Animals are remarkably diverse in their sleep and activity patterns due to foraging strategies, social behavior and their desire to avoid predators. With more than 3,000 types of cichlids, these freshwater fish may just be one of the most diverse species in the world. Lake Malawi alone, which stretches 350 miles through eastern Africa, is home to more than 500 cichlid species. They evolved from a few species that likely entered the lake about 3 million years ago and now display very different behaviors and inhabit well-defined niches throughout the lake.
So how is it possible that so many different species can coexist in this large tropical lake? Many factors have been considered including the multitude of ecological resources available, predation, and the ability of cichlid species to evolve highly specific courtship and feeding behavior. Despite the dramatic difference between day and nightlife, the way fish exploit different times of day has not been studied systematically.
Lake Malawi’s cichlids are presumed to be active during the daytime, most likely to avoid predation, although this has never been investigated scientifically. By examining alterations in the circadian timing of activity and the duration of rest-wake cycles, researchers from Florida Atlantic University in collaboration with the University of Massachusetts Amherst, are the first to identify a single nocturnal species of a Malawi cichlid – the Tropheops sp. “red cheek.”
The study, published in the Journal of Experimental Biology , reveals that nocturnal behavior in the red cheek, a member of a highly speciose and ecologically diverse lineage, was maintained when fish were provided shelter, but not under constant darkness, suggesting it results from acute response to light rather than an endogenous circadian rhythm. In addition, researchers discovered that nocturnality is associated with increased eye size after correcting for evolutionary history, suggesting a link between visual processing and nighttime activity.
Lake Malawi cichlids in the study exhibited substantial and continuous variation in activity levels and patterns, and closely related species differed markedly in activity. Findings suggest that circadian regulation of activity may provide a mechanism for niche exploitation in African cichlids. Researchers also identified diversity of locomotor behavior, and together, these results provide a system for investigating the molecular and neural basis underlying variation in nocturnal activity.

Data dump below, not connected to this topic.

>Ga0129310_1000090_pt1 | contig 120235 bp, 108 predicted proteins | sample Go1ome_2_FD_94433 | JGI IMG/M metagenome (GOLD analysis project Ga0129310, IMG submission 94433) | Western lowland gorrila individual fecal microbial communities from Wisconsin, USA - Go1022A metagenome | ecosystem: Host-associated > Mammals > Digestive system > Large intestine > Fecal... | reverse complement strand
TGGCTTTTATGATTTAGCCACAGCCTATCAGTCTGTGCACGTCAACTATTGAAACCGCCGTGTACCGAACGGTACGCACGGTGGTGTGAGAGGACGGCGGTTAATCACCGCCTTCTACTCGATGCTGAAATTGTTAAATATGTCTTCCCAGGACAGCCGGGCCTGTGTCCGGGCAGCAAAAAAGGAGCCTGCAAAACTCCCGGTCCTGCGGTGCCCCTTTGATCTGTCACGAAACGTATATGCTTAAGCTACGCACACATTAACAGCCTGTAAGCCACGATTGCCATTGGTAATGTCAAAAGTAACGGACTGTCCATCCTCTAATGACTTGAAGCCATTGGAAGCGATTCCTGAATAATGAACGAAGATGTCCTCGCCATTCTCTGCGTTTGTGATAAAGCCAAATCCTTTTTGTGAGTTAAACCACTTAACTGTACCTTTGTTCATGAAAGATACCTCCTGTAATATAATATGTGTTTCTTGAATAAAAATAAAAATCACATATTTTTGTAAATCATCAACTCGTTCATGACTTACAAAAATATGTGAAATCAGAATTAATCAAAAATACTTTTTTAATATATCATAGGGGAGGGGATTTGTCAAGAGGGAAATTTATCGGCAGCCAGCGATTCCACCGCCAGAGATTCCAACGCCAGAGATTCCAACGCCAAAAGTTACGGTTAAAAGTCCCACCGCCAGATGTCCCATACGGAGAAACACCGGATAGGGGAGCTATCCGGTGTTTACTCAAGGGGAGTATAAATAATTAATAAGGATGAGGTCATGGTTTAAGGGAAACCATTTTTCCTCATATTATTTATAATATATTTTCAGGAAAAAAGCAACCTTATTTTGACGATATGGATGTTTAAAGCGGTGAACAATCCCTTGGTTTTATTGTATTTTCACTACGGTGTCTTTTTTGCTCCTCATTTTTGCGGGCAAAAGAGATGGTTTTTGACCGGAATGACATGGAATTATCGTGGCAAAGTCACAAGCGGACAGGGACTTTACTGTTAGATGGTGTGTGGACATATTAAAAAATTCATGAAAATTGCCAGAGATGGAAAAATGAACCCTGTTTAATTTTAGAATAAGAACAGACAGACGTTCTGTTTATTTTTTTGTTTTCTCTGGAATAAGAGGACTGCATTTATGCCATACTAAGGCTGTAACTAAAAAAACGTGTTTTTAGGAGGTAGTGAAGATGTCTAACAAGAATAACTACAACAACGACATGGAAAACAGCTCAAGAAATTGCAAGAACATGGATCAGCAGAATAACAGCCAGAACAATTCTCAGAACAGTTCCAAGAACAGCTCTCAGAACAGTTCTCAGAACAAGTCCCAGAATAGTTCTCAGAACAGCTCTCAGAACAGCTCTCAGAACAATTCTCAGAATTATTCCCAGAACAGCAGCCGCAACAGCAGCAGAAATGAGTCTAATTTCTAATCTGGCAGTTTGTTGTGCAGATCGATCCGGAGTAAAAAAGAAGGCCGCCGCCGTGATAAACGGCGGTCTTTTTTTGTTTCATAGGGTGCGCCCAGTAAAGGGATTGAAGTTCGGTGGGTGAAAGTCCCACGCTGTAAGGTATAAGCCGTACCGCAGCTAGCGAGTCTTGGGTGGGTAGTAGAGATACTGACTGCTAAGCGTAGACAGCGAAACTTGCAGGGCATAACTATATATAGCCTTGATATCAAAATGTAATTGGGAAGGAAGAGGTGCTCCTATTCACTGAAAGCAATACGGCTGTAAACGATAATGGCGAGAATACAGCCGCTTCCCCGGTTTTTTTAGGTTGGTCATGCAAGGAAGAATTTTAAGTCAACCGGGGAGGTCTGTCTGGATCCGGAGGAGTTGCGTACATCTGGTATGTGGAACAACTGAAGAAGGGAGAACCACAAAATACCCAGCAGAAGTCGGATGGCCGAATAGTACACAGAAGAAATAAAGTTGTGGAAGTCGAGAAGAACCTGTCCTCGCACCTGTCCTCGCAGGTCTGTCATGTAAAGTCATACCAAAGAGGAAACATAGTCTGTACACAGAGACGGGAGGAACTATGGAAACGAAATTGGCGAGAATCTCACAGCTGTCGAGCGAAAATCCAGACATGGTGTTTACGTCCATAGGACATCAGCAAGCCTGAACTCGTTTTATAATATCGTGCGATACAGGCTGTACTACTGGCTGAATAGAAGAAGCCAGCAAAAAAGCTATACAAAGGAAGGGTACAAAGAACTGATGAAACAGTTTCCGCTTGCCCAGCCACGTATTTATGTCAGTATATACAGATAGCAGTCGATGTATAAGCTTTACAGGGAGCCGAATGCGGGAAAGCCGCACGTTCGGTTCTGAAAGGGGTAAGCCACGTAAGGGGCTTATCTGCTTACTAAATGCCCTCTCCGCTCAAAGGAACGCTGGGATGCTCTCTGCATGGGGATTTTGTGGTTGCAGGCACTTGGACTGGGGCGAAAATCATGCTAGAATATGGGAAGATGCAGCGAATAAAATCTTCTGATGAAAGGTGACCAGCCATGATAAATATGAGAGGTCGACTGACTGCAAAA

To examine the effects of ecological niche and evolutionary history on the regulation of locomotor activity and rest, researchers measured locomotor activity across the circadian cycle in 11 Lake Malawi cichlid species. The species were selected for diversity in habitat, behavior and lineage representation and included the near-shore rock-dwelling clade of Malawi cichlids (mbuna) as well as representative species from another major lineage within the lake. Prior to this study, the circadian regulation of activity and rest within a lineage that inhabits a shared environment was unknown.
“Given that Malawi cichlids exhibit an impressive magnitude of diversity in an array of anatomical and behavioral traits, we predicted that they may also exhibit high magnitudes and continuous variation in rest-activity patterns. We think these differences also extend to sleep and foraging behavior, providing a system to investigate how complex traits that are critical for survival evolve,” said Alex Keene, Ph.D., lead author and a professor of biological sciences in FAU’s Charles E. Schmidt College of Science, on the John D. MacArthur Campus at Jupiter. “Our finding that the timing and duration of rest and activity varies dramatically, and continuously, between populations of Lake Malawi cichlids raise the possibility that these differences play a critical role in the rapid speciation of this system.”
Study co-authors are Evan Lloyd, an FAU graduate student in the Department of Biological Sciences, FAU’s Charles E. Schmidt College of Science; Brian Chhouk, a student at the University of Massachusetts at Amherst; and Craig Albertson, Ph.D., a professor in the Department of Biology, University of Massachusetts Amherst.
This work was supported by the University of Massachusetts and the National Institutes of Health (R01GM127872 awarded to Keene).